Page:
Zimbabwe President Mugabe has long faced United States sanctions over his government’s human rights abuses. However the World Health Organization’s new chief is making the longtime African leader a “goodwill ambassador.”
With Mugabe on hand, WHO director-general Tedros Ghebreyesus told a conference in Uruguay this week on non-communicable diseases that he’d agreed to be a “goodwill ambassador” on the issue.
Tedros, an Ethiopian who became WHO’s first African director-general this year, said Mugabe could use the role “to influence his peers in his region.”
A WHO spokeswoman confirmed the comments to The Associated Press on Friday. In his speech, Tedros described Zimbabwe as “a country that places universal health coverage and health promotion at the center of its policies to provide health care to all.”
Two dozen organizations including the World Heart Federation, Action Against Smoking and Cancer Research U.K. released a statement slamming the appointment, saying health officials were “shocked and deeply concerned” and citing his “long track record of human rights violations.”
The groups said they had raised their concerns with Tedros on the sidelines of the conference, to no avail.
The southern African nation once was known as the region’s prosperous breadbasket. But in 2008, the charity Physicians for Human Rights released a report documenting failures in Zimbabwe’s health system, saying that Mugabe’s policies had led to a man-made crisis.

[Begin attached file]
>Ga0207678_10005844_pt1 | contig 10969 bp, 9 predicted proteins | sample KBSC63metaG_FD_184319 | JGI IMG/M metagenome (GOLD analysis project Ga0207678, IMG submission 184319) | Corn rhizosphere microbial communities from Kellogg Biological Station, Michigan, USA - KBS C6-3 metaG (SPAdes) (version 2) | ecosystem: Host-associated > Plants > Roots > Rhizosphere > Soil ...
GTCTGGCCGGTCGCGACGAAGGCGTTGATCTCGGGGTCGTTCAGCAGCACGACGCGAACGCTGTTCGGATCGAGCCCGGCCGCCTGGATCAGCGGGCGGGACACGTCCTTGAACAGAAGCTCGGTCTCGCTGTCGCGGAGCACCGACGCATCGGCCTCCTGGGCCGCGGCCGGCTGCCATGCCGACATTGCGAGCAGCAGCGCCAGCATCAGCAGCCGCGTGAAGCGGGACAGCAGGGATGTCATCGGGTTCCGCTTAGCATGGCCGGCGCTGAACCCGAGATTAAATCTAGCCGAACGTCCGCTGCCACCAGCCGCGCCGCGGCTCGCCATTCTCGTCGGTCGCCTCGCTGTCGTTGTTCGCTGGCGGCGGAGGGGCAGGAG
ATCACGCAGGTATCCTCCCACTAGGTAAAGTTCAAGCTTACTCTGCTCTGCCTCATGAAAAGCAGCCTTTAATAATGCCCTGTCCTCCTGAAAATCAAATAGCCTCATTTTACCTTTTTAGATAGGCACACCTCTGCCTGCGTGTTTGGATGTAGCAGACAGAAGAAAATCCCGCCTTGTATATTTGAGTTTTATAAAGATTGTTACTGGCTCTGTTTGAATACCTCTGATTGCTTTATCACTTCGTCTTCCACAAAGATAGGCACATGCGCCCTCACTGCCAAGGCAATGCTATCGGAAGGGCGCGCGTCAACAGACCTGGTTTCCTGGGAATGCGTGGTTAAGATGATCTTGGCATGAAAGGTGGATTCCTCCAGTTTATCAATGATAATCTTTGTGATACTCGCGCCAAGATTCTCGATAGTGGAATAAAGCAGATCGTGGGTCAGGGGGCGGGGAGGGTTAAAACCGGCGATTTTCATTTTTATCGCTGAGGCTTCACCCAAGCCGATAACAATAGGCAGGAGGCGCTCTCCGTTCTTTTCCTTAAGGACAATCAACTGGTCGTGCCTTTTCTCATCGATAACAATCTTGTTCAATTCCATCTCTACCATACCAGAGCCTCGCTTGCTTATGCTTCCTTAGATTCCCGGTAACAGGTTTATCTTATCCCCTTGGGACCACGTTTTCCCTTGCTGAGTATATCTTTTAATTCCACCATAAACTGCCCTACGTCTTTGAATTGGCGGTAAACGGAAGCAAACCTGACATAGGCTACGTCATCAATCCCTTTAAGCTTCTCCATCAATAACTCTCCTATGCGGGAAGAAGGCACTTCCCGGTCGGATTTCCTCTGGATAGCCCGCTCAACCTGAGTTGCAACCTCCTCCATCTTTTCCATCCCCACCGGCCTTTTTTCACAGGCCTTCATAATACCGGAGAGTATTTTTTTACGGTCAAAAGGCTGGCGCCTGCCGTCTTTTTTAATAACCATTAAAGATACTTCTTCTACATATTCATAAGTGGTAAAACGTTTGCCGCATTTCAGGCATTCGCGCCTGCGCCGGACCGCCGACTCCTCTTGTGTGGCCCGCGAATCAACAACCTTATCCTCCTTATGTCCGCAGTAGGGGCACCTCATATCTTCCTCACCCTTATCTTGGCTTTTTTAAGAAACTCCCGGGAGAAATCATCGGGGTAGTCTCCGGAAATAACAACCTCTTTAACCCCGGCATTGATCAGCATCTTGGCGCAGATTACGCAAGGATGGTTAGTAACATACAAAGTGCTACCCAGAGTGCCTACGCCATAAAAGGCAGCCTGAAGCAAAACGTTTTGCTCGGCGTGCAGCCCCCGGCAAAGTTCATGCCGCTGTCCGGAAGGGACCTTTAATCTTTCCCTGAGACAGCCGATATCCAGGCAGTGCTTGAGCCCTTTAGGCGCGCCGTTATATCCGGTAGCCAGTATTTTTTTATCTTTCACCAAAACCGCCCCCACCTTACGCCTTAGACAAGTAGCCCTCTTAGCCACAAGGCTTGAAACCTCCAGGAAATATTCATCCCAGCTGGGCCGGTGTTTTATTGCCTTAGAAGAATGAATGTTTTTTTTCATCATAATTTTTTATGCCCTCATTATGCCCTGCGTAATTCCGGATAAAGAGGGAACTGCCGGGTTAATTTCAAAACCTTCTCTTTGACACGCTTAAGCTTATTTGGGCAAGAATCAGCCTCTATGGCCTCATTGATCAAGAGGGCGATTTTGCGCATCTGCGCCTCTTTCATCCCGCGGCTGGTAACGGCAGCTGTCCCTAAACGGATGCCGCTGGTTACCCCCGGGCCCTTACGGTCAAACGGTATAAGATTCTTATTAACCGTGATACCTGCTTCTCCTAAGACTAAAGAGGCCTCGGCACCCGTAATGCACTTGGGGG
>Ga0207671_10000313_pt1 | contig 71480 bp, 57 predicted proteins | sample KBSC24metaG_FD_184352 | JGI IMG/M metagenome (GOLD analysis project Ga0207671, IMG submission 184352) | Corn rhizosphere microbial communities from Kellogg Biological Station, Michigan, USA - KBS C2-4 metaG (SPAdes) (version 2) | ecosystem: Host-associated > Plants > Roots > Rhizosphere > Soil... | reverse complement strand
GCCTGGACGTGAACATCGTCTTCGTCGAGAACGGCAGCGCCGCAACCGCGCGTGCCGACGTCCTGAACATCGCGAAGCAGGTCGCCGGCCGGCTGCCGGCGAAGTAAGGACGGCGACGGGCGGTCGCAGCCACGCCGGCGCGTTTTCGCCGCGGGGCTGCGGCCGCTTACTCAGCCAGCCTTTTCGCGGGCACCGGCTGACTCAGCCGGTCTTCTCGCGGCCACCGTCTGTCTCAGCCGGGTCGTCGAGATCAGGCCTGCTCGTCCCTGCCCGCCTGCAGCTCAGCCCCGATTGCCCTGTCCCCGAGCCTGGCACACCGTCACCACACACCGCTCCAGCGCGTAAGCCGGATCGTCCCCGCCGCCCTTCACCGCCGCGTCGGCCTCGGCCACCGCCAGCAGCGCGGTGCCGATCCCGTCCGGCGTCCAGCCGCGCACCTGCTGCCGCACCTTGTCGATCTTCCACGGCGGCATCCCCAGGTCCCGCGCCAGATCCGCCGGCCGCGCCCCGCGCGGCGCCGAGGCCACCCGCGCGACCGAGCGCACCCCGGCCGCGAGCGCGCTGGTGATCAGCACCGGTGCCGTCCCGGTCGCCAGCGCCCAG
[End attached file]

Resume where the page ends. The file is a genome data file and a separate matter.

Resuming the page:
“The government of Robert Mugabe presided over the dramatic reversal of its population’s access to food, clean water, basic sanitation and health care.”The Mugabe regime has used any means at its disposal, including politicizing the health sector, to maintain its hold on power,” the group concluded.
The report said Mugabe’s policies led directly to “the shuttering of hospitals and clinics, the closing of its medical school and the beatings of health workers.”
The U.S. in 2003 imposed targeted sanctions, a travel ban and an asset freeze against Mugabe and close associates, citing his government’s rights abuses and evidence of electoral fraud.
U.N. agencies typically choose celebrities as ambassadors to draw attention to issues of concern, but they hold little actual power.
Last year, the U.N. dropped the superhero Wonder Woman as an ambassador for “empowering girls and women” after the decision drew widespread criticism